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A Tri-ing week

Give it time, and consistency pays off

An unexpected challenge to my limits. As I write this, it’s hard to believe that a week ago I was lying in the A&E department in Bath, anxiously awaiting an emergency CT scan. Having spent many happy and exhausting hours there during my training, the familiar surroundings felt strangely alien and unnerving during those five hours of waiting.

It all started with a mild, intermittent flank pain that I had been ignoring for a few days. As an older athlete prone to bumps and bruises, I often dismiss these little niggles as occupational hazards. On Sunday morning, however, the discomfort had escalated to a pain score of 3-4 out of 10. I mentioned it to my friend Peter before our duathlon, hoping it was just a minor irritation and took a couple of paracetamol, which provided some relief.

The race took place in monsoon-like conditions, with parts of the run course described by Peter as a quagmire. Despite the challenging weather, what troubled me most was my inability to push myself – something just didn’t feel right and on reflection, hadn’t been all week.

Later that day, while driving south, a sudden, excruciating pain hit me like a missile in my side. The pain was so intense – 9-10 on the pain scale – I was writhing around hopelessly trying to find a position to ease it. For those who’ve experienced labour pains, think of that intensity and then some.

The diagnosis was renal colic, or kidney stones. The CT scan was to check for complications which the doctor thought I might have from the severity of my symptoms. Fortunately, it was ok sparing me from admission. The prescribed treatment was pain relief and copious amounts of fluids to flush out any remaining gravel, grit, or sand from my kidney. No wonder I hadn’t been feeling right and struggled during the race. Despite this, I apparently still managed to qualify for the 2025 World Championships but only just.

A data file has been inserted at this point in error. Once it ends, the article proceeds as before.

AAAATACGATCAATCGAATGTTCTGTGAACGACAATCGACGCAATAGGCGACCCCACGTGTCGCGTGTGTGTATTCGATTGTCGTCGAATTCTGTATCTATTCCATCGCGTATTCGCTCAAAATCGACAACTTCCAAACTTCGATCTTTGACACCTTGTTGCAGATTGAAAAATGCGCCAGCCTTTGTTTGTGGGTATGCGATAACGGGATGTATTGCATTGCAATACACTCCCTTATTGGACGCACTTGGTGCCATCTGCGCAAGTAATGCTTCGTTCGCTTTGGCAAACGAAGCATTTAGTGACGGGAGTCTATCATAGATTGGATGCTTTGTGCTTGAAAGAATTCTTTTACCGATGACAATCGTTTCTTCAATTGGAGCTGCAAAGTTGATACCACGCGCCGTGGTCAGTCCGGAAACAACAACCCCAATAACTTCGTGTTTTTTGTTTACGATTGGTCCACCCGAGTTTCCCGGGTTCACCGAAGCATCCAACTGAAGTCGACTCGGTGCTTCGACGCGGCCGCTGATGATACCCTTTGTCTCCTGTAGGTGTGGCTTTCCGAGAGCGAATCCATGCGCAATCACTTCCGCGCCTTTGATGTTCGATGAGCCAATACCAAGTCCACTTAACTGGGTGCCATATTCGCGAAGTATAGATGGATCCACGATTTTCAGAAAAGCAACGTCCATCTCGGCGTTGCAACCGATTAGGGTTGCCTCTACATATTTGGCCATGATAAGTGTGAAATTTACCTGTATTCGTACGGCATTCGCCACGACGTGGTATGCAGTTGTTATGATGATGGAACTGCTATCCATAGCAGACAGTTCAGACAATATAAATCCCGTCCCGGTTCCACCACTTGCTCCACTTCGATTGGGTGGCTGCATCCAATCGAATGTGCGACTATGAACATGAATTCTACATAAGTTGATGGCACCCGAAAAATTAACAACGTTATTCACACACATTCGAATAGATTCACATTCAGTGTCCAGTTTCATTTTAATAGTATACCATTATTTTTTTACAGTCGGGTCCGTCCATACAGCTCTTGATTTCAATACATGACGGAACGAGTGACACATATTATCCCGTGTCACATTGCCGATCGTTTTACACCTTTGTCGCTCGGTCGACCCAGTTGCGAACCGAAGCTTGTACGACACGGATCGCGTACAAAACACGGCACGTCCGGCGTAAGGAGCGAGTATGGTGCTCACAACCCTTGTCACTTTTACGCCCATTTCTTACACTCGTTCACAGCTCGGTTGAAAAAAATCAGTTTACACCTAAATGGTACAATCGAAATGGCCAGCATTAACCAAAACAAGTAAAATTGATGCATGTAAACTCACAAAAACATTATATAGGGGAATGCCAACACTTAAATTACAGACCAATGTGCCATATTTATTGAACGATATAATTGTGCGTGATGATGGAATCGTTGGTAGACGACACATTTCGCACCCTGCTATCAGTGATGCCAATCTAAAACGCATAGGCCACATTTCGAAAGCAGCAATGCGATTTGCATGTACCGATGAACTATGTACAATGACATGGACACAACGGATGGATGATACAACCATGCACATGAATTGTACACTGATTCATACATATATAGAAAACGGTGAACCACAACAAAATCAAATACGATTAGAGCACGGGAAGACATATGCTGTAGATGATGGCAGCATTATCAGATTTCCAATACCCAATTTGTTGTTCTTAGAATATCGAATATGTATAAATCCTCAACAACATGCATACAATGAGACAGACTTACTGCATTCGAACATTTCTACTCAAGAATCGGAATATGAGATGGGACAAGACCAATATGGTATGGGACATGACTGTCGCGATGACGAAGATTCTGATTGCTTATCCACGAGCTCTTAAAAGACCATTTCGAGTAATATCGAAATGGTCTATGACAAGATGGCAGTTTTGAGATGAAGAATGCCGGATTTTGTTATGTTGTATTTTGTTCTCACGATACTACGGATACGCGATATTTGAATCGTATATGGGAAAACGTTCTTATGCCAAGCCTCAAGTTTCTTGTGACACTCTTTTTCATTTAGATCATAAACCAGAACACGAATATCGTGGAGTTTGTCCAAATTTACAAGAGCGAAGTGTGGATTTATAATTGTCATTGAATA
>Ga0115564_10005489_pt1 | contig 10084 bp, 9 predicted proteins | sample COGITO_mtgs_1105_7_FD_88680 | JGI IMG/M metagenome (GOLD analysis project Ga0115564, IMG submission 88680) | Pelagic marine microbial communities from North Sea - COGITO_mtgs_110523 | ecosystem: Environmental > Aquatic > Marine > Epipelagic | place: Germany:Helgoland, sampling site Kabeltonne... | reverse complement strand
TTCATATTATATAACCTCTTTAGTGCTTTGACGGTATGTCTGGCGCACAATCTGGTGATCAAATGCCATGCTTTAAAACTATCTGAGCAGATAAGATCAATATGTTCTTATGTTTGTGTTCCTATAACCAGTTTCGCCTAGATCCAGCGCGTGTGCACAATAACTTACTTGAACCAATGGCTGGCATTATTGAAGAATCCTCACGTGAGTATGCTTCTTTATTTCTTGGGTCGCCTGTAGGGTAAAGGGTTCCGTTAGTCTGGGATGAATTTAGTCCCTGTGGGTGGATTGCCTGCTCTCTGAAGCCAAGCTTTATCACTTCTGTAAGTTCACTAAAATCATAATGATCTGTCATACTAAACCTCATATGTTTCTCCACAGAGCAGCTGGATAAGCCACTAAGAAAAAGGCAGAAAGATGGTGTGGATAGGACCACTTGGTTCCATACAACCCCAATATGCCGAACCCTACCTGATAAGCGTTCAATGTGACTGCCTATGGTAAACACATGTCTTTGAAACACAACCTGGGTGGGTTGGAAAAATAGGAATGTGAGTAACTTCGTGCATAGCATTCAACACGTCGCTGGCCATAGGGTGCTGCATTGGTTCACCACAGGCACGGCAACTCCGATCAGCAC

It was a tough few days working in Bath, leaving me exhausted and still experiencing mild flank pain. By Thursday, I developed a cold. Despite feeling run down, I had committed to marshalling an event on Saturday in exchange for an entry to a triathlon on Sunday. I entered last minute on Thursday, but with a strong caution from my coach to consider my participation carefully but entering gave me the option, as a lot can change in a few days.

I needed the event for open water and first transition practice ahead of a race in Portugal, so even just completing the swim and T1 would suffice.

Saturday’s 5am start and long day marshalling the Ullswater swim events was tiring but enjoyable thanks to the lovely team I worked with. Volunteering brings the joy of meeting great people. That evening, I organised my kit for the triathlon, worried about the 14-degree water temperature. Despite wearing a wetsuit, I’m prone to cramp and swimming-induced pulmonary oedema. Gloves and socks are not allowed under the rules but I did decide to wear a merino tee-shirt, against the ‘nothing new on race day’ rule.

It turned out I was camped next to an amazing lady called Claire Poole who holds several world records for swimming. One of those, in a relay with three friends, the four of them completed 13 lengths of Windermere, that’s 136.5 miles in a time of 77 hours and 39 minutes. Awestruck, I felt very humbled talking with her but weirdly it helped give me a bit more motivation to get on with my mere 1500m swim the following day. She herself had completed the 5km swim that morning – without a wetsuit.

A restless night followed as my cold tried to overwhelm and drown me with its misery.  I managed some sleep and woke up at 6am coughing and feeling rough. It was chilly and I waged a bit of an internal battle as to what to do. A couple of trips outside as the sun was trying to warm the day, breakfast and some more paracetamol and a decision was made: I headed off to rack my bike and lay out my kit.